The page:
Engineering companies will need to recruit around

56,000 engineering technicians

per year

between 2012 and 2022.

Apprentices help meet this demand

but there is currently

an annual shortfall of 28,000.

28%

of 17-19 year old girls

have considered a career in engineering

compared with 46%

of boys.

We need to double

the number of

apprentices

entering the

engineering industry.

We need to

double the number

of young people studying

GCSE physics as part of triple science

and increase physics A level study,

particularly involving

girls.

Engineering activities

in school

make students view

engineering careers positively.

The Government has made

a commitment enshrined in law

to create 3 million

apprenticeships

by 2020.

Out of 1,000 11 year olds,

111 boys and 101 girls

will go on to achieve a

physics GCSE A*-C

or equivalent.

Of that group,

44 boys and 13 girls

will acheive a

physics A-level

or equivalent.

Of that group,

21 males

and 3 females

will obtain an

engineering & technology

degree.

Of that group,

33 people will achieve

an engineering-related

advanced

apprenticeship.

Over 4 in 10

11-14 year olds

see a career in engineering as

desirable.

A quarter of

parents

know what people

in engineering do.

75% of 17-19 year-old girls

say that

pay is important to them

when deciding a career.

17-19 year old girls

underestimate the average starting salary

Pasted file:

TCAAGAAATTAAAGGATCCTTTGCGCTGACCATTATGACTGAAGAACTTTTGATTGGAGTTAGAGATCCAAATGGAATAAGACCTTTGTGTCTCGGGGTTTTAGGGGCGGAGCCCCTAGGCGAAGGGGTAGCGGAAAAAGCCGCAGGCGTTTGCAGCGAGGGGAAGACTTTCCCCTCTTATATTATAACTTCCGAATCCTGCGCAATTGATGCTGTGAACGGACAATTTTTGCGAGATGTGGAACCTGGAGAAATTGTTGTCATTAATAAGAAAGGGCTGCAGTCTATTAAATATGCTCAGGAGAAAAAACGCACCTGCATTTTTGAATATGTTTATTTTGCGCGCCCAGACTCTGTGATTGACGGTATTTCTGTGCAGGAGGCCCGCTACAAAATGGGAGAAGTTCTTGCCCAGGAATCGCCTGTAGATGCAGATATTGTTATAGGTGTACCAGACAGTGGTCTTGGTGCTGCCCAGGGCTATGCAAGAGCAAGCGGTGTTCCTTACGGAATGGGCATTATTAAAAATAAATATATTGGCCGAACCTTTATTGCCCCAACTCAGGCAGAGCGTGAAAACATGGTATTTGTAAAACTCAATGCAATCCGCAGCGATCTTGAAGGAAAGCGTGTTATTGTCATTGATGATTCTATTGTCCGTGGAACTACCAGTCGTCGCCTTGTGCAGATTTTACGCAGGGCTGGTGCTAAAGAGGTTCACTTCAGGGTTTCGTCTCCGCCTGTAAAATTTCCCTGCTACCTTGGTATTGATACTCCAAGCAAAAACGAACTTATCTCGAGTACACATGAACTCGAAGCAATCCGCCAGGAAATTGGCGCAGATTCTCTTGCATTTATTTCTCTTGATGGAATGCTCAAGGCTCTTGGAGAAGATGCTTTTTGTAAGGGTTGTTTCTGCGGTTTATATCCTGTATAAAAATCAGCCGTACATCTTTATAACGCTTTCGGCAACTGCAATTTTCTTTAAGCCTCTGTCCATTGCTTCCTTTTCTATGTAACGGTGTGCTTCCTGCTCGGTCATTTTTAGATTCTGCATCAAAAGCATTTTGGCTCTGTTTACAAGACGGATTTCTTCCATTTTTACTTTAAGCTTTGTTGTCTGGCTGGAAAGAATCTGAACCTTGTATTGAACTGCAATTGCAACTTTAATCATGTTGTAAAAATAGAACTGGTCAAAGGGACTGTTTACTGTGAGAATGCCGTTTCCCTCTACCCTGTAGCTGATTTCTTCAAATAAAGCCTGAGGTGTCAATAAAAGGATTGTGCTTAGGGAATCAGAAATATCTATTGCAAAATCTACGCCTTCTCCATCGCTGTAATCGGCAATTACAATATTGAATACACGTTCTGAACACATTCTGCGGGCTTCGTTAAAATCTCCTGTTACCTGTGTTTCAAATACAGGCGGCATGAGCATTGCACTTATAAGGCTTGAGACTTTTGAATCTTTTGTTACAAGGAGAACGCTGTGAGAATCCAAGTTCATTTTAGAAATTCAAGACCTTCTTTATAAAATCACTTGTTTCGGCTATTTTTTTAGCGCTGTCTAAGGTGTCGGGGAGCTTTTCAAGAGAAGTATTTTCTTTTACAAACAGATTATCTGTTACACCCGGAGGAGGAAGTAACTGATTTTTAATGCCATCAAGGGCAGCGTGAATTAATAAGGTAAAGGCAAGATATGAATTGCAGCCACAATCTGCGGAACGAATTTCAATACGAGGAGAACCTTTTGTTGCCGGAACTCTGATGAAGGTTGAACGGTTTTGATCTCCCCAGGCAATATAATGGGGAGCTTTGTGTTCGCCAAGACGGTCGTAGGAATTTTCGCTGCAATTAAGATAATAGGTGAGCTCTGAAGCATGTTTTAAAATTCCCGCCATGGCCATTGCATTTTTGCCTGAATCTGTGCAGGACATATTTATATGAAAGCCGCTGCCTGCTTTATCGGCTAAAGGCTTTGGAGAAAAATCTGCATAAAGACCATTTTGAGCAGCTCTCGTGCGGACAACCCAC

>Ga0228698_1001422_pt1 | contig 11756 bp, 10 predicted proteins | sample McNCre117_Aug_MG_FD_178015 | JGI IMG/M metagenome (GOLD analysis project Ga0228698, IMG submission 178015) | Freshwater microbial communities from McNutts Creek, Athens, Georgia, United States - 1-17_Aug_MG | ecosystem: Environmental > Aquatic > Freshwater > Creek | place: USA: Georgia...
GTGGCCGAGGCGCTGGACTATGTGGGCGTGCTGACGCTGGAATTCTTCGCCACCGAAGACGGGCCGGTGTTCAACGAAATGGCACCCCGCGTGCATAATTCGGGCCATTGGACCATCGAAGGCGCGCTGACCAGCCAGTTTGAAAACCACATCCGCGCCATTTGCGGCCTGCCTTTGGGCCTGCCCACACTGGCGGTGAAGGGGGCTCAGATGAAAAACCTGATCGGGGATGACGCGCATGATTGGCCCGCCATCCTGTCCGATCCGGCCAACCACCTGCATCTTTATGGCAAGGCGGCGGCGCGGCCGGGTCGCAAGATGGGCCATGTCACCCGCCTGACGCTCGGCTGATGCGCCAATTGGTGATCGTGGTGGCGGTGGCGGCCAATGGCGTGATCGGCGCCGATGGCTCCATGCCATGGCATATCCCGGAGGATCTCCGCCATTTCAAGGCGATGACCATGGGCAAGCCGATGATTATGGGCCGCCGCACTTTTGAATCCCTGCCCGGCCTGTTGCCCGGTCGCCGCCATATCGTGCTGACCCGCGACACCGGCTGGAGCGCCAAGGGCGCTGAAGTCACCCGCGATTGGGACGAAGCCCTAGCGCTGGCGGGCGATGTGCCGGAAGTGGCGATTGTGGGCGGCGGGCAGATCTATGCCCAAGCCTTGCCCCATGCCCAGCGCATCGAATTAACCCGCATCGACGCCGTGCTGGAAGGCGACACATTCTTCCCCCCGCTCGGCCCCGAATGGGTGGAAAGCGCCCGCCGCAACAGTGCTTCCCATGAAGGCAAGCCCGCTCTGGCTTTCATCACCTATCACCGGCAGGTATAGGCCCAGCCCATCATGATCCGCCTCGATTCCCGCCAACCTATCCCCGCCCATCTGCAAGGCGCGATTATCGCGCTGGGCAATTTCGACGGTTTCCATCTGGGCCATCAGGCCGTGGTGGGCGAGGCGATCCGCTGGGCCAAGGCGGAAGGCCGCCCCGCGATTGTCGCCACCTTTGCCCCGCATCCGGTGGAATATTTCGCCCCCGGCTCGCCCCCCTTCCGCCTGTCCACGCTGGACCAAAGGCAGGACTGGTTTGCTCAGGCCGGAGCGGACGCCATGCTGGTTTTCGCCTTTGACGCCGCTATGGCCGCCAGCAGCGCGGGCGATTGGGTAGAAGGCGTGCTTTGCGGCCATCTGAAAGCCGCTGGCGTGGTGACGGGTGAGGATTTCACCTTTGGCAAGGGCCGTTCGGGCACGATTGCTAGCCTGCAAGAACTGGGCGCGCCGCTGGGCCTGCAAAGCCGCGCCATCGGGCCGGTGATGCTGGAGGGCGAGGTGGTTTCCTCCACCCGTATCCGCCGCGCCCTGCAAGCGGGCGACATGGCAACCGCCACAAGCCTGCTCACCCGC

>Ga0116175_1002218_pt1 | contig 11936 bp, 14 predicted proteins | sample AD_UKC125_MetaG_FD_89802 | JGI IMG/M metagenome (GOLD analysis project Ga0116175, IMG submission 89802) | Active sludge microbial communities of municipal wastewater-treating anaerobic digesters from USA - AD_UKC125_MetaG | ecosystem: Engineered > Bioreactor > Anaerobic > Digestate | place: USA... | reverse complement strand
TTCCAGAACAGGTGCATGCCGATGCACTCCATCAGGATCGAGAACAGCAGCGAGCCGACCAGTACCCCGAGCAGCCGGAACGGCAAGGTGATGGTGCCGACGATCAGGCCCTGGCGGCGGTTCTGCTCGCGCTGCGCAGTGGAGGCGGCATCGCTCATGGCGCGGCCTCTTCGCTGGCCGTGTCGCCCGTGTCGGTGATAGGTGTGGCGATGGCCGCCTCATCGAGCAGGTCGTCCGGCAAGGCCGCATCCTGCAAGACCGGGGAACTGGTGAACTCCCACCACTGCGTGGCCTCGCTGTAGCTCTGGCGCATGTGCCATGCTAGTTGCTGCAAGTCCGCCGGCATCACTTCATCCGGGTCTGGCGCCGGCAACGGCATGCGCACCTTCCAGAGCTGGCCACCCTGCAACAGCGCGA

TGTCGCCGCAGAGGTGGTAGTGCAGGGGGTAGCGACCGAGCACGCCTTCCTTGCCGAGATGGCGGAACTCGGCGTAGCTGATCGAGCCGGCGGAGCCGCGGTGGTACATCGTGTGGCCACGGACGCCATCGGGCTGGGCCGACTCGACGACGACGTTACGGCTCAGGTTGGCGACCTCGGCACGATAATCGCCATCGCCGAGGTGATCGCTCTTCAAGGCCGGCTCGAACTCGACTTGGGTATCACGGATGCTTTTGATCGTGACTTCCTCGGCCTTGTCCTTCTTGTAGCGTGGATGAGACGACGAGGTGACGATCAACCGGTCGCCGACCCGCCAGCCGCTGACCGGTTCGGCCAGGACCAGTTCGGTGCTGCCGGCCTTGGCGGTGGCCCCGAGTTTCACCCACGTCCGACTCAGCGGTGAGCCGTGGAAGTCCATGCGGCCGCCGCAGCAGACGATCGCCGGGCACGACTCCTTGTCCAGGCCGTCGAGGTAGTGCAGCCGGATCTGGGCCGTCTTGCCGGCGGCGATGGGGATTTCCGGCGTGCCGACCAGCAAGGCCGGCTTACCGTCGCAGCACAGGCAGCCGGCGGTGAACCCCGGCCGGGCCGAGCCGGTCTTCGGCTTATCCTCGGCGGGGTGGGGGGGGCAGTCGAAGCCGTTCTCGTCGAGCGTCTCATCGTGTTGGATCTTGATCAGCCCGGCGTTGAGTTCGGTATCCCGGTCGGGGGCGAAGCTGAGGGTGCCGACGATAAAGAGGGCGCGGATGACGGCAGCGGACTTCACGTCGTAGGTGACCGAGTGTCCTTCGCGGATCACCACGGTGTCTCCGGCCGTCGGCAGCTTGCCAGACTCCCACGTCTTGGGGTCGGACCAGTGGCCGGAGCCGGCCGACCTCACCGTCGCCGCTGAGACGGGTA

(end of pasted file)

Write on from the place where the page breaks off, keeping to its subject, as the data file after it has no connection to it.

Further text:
of a graduate engineer

by around 30%

42% of engineers

work in just 0.4% of

engineering enterprises

(those with 250+ employees).

The Government continues to invest in

the eight great technologies:

Big Data, satellites, robots

modern genetics, regenerative medicine,

agricultural technologies, advanced

materials

and energy storage.

6.9% of Higher Education

students were on

Education and Technology courses

in 2013/14.

The Government's

Regional Growth Fund investment

has already created more than

100,000 jobs

with a further 480,000

expected by the mid 2020s.

Engineering employment

has grown by 1.8%

to more than 5.5 million.

Engineering supports

14.5 million jobs

overall.

The number of

21-year-olds

will drop by 14%

between 2012 and 2022.

Apprentices

have generated £12bn

for the UK economy.

The annual shortfall

of engineers

and technicians

has increased by 25%

to 69,000.

The Government's network of

11 Catapults

has invested £1.4bn

of private and public funding

over the past five years

to narrow the gap between

research & development and the market.